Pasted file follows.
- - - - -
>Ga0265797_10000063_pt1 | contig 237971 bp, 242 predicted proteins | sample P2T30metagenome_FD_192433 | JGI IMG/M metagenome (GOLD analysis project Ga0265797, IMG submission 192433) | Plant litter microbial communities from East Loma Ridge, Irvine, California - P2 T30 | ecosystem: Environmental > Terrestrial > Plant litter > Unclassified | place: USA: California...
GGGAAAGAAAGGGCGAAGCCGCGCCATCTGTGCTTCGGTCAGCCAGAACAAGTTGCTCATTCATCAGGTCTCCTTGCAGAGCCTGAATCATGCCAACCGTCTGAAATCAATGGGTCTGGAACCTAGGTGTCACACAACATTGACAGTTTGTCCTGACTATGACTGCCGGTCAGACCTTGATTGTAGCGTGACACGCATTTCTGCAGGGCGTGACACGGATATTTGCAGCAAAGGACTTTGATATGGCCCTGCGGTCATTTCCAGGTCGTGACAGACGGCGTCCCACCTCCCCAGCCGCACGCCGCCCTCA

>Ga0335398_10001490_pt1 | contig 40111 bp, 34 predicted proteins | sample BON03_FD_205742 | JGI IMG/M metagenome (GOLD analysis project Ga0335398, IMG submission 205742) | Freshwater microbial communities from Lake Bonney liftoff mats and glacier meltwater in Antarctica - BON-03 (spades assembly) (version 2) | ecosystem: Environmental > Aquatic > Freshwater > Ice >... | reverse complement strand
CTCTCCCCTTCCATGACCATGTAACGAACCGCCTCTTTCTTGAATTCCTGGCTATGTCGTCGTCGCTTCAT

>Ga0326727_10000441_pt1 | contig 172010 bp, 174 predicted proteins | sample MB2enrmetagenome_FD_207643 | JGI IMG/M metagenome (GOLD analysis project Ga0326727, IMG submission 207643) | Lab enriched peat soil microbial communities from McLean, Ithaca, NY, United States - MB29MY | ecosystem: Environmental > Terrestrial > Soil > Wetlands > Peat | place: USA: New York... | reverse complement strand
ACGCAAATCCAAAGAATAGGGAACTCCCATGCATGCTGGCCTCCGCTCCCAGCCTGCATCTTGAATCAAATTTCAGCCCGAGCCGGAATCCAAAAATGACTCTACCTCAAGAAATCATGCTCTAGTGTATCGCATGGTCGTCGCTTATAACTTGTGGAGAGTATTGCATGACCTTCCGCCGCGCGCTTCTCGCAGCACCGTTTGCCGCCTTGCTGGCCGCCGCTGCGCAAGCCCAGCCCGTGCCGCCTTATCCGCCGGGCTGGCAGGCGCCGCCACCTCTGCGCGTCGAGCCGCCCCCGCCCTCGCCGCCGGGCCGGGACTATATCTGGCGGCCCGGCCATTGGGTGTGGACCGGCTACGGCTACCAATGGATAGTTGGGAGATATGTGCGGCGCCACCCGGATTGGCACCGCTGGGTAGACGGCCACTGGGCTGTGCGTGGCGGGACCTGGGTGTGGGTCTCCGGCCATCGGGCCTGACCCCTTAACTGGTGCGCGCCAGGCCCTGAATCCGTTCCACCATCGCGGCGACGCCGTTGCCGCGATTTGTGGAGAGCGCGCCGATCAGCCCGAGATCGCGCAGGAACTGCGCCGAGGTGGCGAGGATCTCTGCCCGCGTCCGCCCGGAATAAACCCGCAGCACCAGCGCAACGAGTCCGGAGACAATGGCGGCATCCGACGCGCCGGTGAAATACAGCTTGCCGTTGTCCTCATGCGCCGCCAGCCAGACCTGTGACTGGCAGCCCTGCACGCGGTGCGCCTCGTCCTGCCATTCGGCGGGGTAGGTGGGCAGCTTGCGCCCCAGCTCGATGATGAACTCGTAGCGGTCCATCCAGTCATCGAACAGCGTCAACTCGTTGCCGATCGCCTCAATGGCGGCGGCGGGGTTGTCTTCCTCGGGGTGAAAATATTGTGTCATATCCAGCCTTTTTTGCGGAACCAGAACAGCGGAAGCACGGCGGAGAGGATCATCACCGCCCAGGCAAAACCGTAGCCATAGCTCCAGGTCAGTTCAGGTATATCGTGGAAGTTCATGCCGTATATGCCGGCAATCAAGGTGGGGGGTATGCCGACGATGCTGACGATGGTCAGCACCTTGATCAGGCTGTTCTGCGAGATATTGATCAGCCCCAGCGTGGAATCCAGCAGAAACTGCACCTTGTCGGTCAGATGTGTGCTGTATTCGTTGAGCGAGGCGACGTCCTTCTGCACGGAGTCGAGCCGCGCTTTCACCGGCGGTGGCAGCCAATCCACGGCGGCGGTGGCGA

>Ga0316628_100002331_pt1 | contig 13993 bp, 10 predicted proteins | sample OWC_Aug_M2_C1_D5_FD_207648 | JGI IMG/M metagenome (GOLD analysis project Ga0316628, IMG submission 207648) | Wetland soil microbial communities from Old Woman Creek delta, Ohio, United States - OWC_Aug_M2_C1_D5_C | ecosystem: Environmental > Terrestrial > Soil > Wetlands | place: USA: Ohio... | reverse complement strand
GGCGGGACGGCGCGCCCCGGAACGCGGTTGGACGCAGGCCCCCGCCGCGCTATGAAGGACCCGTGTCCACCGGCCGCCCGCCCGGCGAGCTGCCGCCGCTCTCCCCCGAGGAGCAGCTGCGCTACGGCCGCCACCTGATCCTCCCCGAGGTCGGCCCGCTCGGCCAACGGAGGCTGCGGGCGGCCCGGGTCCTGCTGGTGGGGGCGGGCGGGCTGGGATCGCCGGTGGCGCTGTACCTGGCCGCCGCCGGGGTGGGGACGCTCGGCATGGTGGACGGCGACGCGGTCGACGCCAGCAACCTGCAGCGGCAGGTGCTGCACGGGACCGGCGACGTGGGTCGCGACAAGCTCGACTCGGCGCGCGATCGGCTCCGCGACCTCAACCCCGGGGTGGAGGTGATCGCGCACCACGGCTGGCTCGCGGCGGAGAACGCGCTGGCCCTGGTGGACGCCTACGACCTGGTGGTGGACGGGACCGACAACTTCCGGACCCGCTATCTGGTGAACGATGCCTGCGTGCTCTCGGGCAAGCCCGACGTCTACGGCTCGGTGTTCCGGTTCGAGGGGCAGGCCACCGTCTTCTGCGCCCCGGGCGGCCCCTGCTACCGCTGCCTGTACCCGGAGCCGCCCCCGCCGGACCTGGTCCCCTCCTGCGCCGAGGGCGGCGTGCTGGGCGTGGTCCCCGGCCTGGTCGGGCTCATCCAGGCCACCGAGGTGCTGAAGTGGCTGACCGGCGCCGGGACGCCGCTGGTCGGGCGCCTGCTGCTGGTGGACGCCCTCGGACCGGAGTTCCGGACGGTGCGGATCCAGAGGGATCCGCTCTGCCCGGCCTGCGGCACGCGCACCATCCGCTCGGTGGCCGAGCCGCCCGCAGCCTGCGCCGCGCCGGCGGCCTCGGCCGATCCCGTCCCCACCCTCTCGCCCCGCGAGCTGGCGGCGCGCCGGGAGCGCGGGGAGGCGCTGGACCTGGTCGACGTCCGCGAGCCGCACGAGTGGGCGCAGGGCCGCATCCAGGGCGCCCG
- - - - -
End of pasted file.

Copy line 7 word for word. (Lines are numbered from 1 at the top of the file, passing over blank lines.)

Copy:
>Ga0316628_100002331_pt1 | contig 13993 bp, 10 predicted proteins | sample OWC_Aug_M2_C1_D5_FD_207648 | JGI IMG/M metagenome (GOLD analysis project Ga0316628, IMG submission 207648) | Wetland soil microbial communities from Old Woman Creek delta, Ohio, United States - OWC_Aug_M2_C1_D5_C | ecosystem: Environmental > Terrestrial > Soil > Wetlands | place: USA: Ohio... | reverse complement strand